Aside from Graham and an altogether spectacular cast, young Thomas Turgoose is a major reason why the character of Shaun and his whole story comes across so honest. Before this film he’d never acted. Apparently he’d previously been kicked out of his school play for bad behaviour, even demanded five quid for his audition. Amazing. But his lack of experience as a formal actor, or even amateur, pays off. His reactions, his timing, it’s all genuine and there’s no pretense in him whatsoever. I’m sure an experienced actor could’ve played the character of Shaun, but for a personal, truthful, tragic story and character someone like Turgoose was the perfect pick. The kid has charisma and he makes Shaun into an interesting character that in the hands of a professional actor might have been caught up in method over something more organic.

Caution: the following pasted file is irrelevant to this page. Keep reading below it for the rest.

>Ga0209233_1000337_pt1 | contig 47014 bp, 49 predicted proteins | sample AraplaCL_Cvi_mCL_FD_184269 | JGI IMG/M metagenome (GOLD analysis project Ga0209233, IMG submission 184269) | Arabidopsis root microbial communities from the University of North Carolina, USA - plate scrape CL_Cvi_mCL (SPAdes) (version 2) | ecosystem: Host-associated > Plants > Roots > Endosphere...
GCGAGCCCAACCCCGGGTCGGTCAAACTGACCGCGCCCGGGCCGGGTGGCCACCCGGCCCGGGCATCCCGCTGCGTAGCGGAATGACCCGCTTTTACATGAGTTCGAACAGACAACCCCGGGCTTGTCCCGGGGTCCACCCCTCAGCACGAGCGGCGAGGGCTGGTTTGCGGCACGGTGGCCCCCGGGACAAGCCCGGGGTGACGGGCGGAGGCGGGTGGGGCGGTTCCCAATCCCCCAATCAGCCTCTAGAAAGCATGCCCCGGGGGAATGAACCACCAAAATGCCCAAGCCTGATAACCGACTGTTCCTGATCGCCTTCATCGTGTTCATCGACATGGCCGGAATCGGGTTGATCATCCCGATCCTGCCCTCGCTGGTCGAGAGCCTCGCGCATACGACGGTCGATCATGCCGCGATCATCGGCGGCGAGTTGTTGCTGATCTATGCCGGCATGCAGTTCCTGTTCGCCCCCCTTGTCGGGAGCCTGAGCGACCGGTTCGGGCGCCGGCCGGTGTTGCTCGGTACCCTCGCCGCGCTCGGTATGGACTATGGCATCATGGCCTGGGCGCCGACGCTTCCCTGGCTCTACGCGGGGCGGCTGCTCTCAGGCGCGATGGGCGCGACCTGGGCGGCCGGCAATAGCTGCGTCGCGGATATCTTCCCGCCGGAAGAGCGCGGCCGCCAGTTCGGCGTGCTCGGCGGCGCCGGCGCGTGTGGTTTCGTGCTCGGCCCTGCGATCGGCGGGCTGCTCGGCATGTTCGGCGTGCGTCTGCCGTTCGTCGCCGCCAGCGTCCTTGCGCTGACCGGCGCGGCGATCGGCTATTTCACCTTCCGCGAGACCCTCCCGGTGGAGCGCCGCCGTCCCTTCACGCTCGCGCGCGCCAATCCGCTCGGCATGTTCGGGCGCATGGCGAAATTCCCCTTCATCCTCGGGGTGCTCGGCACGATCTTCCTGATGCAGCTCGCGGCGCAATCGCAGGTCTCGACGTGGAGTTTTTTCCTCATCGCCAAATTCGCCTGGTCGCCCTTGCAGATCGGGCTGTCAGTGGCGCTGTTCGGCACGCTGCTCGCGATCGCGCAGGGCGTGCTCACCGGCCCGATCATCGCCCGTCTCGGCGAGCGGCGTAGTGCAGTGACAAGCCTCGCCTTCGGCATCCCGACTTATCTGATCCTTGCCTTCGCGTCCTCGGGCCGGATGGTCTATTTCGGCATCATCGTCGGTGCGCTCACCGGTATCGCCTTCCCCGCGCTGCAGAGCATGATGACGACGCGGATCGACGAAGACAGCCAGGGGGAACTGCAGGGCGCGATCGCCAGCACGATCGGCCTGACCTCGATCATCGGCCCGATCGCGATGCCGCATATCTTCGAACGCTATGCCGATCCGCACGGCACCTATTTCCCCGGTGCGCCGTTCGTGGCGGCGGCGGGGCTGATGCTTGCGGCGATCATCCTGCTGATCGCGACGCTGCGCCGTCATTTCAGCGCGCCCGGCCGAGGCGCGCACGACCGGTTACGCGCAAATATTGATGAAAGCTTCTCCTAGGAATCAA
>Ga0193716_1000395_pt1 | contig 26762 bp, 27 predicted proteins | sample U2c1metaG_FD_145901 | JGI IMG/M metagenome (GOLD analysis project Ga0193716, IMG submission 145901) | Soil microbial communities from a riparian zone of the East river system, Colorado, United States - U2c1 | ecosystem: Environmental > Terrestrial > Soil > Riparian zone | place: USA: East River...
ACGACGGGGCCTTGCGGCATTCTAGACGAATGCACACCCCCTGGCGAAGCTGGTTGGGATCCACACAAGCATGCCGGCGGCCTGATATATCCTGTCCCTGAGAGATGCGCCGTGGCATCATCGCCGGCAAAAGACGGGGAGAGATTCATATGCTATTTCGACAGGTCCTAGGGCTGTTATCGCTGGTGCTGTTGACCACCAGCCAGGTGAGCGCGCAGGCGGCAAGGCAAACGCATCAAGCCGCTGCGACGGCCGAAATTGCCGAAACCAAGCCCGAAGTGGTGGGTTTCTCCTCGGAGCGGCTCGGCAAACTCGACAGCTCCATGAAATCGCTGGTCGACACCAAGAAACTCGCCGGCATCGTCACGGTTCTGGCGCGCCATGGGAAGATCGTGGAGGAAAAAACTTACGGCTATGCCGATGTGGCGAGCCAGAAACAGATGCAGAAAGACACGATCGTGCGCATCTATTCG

Shane Meadows wrote and directed one of the greatest films in the past couple decades. Certainly one of the best of the 21st century, and will remain so until the end of time. The cast is spot on, natural, led by the fantastically riveting performances of Stephen Graham and newcomer Thomas Turgoose. Keeping things natural and opting for a style akin to realism, Meadows captures the violent clash of subcultures in England through the eyes of a lost and lonely young boy. Not enough films are honest. This Is England comes across as some of the more honest cinema, British or otherwise, I’ve personally ever seen. The hardest truths to confront are most important, and Meadows does perfectly well navigating tough subject matter to create an engaging story that should resonate with many, today and long after tomorrow.